Q: Have the agencies sufficiently defined "core clearing and settlement organizations" for such organizations to identify themselves? Note: the definition of core clearing and settlement organizations is "market utilities that provide critical clearing and settlement services for financial markets and large value payment system operators."
Yes. For the most part, the definition is clear.
Q: Are there other measures or additional facts or circumstances that should be used to determine whether a firm plays a significant role or acts as a core clearing organization?
Yes. An objective tool should be developed to assess the impacts on the financial system if critical activities are impaired. Guidelines should be developed to support assessment of a firm's role in supporting those activities. This would serve a similar function as the "business impact analyses" performed within individual firms. Use of such a tool could significantly reduce subjectivity in determining whether a firm plays a significant role or acts as a core clearing organization, and ensure that the same standards are applied across the industry.
Q: Have the agencies provided sufficient guidance for firms to determine whether they play "significant roles in critical financial markets"? Note: the white paper defines the term as "firms that participate in sufficient volume or value in that their failure to perform critical activities by the end of the business day could present systemic risk. This includes most of the 15-20 major banks and the 5-10 major securities firms and others that play a role in at least one critical market."
BITS and FSR members believe that the agencies have not yet provided sufficient guidance for firms to make this determination. BITS and FSR members recommend that regulators and affected institutions discuss and agree upon acceptable levels of resilience, dependent upon the individual financial institution's significance in critical markets. With most financial institutions, there will likely be a need to "negotiate" acceptable timetables and levels of cost to make the financial institution suitably resilient. This is especially true in today's unstable market conditions.
Q: Should the agencies establish an average daily dollar volume (e.g., $20 billion, $50 billion, $150 billion or greater) as a benchmark for either or both of these categories?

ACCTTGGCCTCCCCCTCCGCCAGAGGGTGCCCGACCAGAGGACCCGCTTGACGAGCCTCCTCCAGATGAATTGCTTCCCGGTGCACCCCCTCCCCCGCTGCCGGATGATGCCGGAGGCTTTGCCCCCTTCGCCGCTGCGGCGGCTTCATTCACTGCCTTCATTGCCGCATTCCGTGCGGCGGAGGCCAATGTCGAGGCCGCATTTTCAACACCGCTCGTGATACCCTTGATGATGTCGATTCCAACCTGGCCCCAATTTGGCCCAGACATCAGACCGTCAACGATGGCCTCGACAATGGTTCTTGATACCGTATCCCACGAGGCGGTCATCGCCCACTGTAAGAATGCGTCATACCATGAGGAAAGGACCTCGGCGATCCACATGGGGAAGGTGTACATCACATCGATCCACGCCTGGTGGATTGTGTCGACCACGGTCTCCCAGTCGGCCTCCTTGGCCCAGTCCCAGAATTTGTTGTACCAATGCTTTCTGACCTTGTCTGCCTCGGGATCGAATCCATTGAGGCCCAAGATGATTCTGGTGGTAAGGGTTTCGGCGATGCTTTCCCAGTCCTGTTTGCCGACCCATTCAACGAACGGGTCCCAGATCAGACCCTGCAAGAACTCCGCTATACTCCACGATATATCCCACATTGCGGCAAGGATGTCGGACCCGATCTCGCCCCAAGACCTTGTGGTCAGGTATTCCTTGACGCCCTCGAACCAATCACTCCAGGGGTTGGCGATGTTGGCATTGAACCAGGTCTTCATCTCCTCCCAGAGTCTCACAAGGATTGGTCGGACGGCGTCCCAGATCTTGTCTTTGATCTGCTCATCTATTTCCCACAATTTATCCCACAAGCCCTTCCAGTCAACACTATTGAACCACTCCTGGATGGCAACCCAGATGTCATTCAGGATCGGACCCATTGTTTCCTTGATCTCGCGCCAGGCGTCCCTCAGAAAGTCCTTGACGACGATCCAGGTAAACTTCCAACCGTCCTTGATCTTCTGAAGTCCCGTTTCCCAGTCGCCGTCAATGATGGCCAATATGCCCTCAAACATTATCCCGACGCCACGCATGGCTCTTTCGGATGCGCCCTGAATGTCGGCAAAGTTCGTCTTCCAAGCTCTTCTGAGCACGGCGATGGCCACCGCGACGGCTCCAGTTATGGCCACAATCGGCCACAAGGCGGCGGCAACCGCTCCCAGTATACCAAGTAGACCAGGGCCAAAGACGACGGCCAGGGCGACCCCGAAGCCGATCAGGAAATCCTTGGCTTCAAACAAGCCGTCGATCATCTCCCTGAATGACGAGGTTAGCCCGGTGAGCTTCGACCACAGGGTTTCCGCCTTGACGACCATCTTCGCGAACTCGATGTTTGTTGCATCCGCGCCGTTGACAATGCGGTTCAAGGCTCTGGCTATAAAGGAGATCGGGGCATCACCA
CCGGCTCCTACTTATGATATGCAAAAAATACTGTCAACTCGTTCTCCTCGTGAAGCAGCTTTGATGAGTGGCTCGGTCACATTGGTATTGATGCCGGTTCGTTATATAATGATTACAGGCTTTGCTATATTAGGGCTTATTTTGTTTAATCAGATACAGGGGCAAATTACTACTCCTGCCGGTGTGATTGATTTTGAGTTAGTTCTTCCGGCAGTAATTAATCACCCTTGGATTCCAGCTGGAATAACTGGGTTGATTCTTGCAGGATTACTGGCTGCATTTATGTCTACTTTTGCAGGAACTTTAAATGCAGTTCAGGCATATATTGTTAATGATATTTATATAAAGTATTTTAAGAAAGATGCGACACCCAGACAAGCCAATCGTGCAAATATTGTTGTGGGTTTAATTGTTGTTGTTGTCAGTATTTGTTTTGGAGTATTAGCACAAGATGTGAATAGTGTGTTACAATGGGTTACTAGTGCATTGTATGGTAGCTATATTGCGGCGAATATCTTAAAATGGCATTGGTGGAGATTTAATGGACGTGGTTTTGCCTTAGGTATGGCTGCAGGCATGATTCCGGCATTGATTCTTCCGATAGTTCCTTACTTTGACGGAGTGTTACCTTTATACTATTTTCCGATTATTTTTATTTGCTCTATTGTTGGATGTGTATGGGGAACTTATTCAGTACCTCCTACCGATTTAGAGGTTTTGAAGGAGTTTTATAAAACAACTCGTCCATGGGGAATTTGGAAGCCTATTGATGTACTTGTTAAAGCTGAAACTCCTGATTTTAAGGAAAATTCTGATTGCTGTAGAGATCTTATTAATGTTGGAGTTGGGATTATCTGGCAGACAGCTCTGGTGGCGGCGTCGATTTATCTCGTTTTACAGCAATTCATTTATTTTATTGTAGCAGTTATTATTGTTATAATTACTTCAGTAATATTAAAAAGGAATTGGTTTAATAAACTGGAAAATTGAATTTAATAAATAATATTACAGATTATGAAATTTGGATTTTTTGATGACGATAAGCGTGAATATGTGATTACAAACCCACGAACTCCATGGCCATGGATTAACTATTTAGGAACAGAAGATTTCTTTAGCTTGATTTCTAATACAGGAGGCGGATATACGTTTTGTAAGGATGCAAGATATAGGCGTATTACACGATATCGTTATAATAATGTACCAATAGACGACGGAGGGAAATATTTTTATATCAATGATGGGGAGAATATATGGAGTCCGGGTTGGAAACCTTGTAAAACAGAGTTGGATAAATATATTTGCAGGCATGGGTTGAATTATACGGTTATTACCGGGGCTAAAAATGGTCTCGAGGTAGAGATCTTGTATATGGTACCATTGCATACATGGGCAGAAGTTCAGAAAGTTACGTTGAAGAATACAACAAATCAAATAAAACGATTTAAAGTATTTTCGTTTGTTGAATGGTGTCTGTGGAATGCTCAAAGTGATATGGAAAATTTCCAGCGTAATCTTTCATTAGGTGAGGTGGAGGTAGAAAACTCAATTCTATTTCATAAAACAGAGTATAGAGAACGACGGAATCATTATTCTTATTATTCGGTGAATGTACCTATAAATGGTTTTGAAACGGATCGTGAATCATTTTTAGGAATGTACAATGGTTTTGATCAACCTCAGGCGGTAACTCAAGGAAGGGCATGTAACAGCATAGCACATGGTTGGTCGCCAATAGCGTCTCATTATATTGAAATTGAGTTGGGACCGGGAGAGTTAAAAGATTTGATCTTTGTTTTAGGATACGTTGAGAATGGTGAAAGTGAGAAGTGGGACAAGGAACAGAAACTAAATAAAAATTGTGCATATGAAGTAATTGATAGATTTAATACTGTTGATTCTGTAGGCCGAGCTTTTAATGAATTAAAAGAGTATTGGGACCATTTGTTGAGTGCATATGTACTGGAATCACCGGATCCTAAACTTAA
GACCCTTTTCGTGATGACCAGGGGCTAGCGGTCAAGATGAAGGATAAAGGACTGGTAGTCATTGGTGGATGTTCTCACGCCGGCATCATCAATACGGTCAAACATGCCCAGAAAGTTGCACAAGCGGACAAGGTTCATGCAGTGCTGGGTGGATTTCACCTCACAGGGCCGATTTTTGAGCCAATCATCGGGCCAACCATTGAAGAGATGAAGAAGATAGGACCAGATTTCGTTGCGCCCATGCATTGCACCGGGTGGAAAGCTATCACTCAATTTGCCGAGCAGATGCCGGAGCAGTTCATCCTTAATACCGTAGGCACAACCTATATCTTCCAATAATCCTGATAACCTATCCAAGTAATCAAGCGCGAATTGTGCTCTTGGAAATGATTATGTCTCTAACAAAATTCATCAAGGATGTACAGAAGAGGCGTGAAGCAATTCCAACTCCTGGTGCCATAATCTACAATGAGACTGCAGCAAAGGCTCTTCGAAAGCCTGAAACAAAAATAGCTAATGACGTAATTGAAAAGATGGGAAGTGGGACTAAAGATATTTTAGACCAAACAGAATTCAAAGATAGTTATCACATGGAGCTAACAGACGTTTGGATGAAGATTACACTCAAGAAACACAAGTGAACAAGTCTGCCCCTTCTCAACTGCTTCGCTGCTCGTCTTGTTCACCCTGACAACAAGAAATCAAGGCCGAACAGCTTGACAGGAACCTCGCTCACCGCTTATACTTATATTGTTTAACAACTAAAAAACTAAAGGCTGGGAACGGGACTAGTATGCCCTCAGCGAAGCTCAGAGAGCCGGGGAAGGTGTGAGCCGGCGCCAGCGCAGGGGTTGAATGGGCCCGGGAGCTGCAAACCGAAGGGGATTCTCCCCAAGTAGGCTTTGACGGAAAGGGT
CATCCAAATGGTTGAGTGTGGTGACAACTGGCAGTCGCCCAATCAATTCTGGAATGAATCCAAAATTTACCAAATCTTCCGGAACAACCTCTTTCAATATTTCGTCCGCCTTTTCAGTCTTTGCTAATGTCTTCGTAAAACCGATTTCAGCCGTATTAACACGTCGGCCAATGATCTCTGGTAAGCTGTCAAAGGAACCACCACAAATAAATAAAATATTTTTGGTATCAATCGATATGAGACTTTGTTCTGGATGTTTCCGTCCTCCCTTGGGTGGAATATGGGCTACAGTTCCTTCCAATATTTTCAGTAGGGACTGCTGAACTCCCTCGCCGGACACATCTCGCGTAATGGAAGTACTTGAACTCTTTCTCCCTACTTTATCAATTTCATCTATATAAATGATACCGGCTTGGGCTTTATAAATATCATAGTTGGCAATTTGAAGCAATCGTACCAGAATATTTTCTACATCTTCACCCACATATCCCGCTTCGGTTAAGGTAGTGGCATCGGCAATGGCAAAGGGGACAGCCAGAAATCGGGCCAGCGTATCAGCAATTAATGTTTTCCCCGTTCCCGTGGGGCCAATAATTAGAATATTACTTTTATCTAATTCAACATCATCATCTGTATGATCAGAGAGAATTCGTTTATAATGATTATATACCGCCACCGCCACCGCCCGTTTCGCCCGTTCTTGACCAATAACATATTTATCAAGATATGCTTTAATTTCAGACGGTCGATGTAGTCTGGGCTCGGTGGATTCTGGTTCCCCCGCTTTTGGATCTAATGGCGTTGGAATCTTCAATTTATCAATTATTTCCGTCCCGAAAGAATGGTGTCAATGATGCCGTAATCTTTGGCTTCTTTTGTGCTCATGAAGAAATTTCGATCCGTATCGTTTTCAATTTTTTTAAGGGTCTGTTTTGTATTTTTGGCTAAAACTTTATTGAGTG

BITS and FSR members offer a qualified yes in response to this question. Tangible benchmarks in terms of dollar-amounts, volumes, critical activities, etc. would be helpful; however, we do not recommend a rigid set of guidelines. For example the averages should be some form of rolling average and should be related to total market volume. We recommend the latitude for qualifying institutions to work with their regulatory agency or agencies to discuss and negotiate appropriate levels of resilience at appropriate levels of cost within appropriate time constraints. A benchmark in these categories, if recommended, should also consider the percentage of market share serviced by the firm. Benchmarks should also differ according to volume of activity and criticality of the operation. Criticality benchmarks would aid in setting acceptable margins for business continuity.
Q: Should such benchmarks differ by market or activity?
Yes, they should differ by both market and activity. However, we recommend that a comprehensive study of costs associated with meeting such definitions should be completed and published for comment, before the definitions and associated obligations are imposed as requirements. Firms that do not meet the definitions could risk being at a competitive disadvantage, for markets and activities with a strong demand for such provisions. Conversely, in some circumstances, firms that are not required to meet such definitions may actually be at a competitive advantage, because they can forego the substantial start-up and ongoing costs of complying with the requirements.
Q: Should sound practices take into consideration the geographic concentration of the back-up sites of firms that, as a group, could play a significant role in critical markets?
Yes, the sound practices should take into account that these geographic concentrations may result in unintended infrastructure interdependencies that may impact all of them collectively. If the statistical "bottom half" of firms by size collectively constitutes a "significant role" in critical markets, then these practices should consider their potential infrastructure vulnerabilities as if they constituted a single firm, unless the group demonstrates infrastructure diversification in its business continuity planning. Any such consideration should be made with a long-term view. The costs and complexity of making profound systemic changes in both primary locations and practices and back-up locations and practices are likely to be immense. Sound practices should also consider the concentration and location of institutions in any one given vendor.
Q: Can firms that play significant roles in critical markets have no effective substitutes that can assume their critical activities (similar to core clearing organizations, which by definition have no effective substitutes)?
Generally no, based on the September 11 experience. Only in the rarest of circumstances would the scale of the roles of some firms be such that there are no effective alternatives within their markets capable of accommodating their volumes.